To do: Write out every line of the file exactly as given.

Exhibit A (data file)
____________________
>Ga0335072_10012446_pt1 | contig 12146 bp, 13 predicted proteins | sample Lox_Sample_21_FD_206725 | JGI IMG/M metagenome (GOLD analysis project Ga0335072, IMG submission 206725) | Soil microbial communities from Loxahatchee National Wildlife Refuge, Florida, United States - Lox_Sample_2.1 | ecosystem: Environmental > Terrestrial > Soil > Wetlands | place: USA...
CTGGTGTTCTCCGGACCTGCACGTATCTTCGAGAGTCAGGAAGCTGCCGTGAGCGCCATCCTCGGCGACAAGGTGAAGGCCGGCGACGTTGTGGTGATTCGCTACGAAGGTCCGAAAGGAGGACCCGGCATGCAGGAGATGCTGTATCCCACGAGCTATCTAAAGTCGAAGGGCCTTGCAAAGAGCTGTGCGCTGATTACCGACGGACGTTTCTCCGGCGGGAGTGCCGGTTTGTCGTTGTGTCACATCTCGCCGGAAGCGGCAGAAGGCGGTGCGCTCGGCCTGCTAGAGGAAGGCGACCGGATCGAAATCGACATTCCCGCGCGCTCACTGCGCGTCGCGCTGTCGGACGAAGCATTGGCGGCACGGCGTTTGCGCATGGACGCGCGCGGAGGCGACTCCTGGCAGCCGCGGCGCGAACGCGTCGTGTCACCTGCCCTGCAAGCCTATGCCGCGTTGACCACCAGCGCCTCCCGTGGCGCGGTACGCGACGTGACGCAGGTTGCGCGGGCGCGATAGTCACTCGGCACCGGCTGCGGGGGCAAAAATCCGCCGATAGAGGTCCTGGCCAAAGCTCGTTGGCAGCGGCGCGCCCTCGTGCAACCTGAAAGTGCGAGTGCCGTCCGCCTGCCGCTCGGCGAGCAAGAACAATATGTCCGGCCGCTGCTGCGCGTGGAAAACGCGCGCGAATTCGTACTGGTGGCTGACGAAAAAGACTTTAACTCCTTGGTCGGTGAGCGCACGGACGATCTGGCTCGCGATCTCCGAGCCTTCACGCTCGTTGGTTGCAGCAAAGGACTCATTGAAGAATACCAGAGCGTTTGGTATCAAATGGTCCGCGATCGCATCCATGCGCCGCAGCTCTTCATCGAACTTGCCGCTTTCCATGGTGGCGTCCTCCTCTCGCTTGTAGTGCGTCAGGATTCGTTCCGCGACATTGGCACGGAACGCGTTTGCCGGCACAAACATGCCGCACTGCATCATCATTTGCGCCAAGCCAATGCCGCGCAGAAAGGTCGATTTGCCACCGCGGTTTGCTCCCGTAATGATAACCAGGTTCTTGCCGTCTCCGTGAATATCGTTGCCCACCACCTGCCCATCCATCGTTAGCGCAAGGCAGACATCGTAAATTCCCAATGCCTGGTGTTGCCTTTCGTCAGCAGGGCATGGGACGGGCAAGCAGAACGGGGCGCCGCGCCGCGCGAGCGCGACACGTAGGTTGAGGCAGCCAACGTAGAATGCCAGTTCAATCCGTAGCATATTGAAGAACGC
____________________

>Ga0335072_10012446_pt1 | contig 12146 bp, 13 predicted proteins | sample Lox_Sample_21_FD_206725 | JGI IMG/M metagenome (GOLD analysis project Ga0335072, IMG submission 206725) | Soil microbial communities from Loxahatchee National Wildlife Refuge, Florida, United States - Lox_Sample_2.1 | ecosystem: Environmental > Terrestrial > Soil > Wetlands | place: USA...
CTGGTGTTCTCCGGACCTGCACGTATCTTCGAGAGTCAGGAAGCTGCCGTGAGCGCCATCCTCGGCGACAAGGTGAAGGCCGGCGACGTTGTGGTGATTCGCTACGAAGGTCCGAAAGGAGGACCCGGCATGCAGGAGATGCTGTATCCCACGAGCTATCTAAAGTCGAAGGGCCTTGCAAAGAGCTGTGCGCTGATTACCGACGGACGTTTCTCCGGCGGGAGTGCCGGTTTGTCGTTGTGTCACATCTCGCCGGAAGCGGCAGAAGGCGGTGCGCTCGGCCTGCTAGAGGAAGGCGACCGGATCGAAATCGACATTCCCGCGCGCTCACTGCGCGTCGCGCTGTCGGACGAAGCATTGGCGGCACGGCGTTTGCGCATGGACGCGCGCGGAGGCGACTCCTGGCAGCCGCGGCGCGAACGCGTCGTGTCACCTGCCCTGCAAGCCTATGCCGCGTTGACCACCAGCGCCTCCCGTGGCGCGGTACGCGACGTGACGCAGGTTGCGCGGGCGCGATAGTCACTCGGCACCGGCTGCGGGGGCAAAAATCCGCCGATAGAGGTCCTGGCCAAAGCTCGTTGGCAGCGGCGCGCCCTCGTGCAACCTGAAAGTGCGAGTGCCGTCCGCCTGCCGCTCGGCGAGCAAGAACAATATGTCCGGCCGCTGCTGCGCGTGGAAAACGCGCGCGAATTCGTACTGGTGGCTGACGAAAAAGACTTTAACTCCTTGGTCGGTGAGCGCACGGACGATCTGGCTCGCGATCTCCGAGCCTTCACGCTCGTTGGTTGCAGCAAAGGACTCATTGAAGAATACCAGAGCGTTTGGTATCAAATGGTCCGCGATCGCATCCATGCGCCGCAGCTCTTCATCGAACTTGCCGCTTTCCATGGTGGCGTCCTCCTCTCGCTTGTAGTGCGTCAGGATTCGTTCCGCGACATTGGCACGGAACGCGTTTGCCGGCACAAACATGCCGCACTGCATCATCATTTGCGCCAAGCCAATGCCGCGCAGAAAGGTCGATTTGCCACCGCGGTTTGCTCCCGTAATGATAACCAGGTTCTTGCCGTCTCCGTGAATATCGTTGCCCACCACCTGCCCATCCATCGTTAGCGCAAGGCAGACATCGTAAATTCCCAATGCCTGGTGTTGCCTTTCGTCAGCAGGGCATGGGACGGGCAAGCAGAACGGGGCGCCGCGCCGCGCGAGCGCGACACGTAGGTTGAGGCAGCCAACGTAGAATGCCAGTTCAATCCGTAGCATATTGAAGAACGC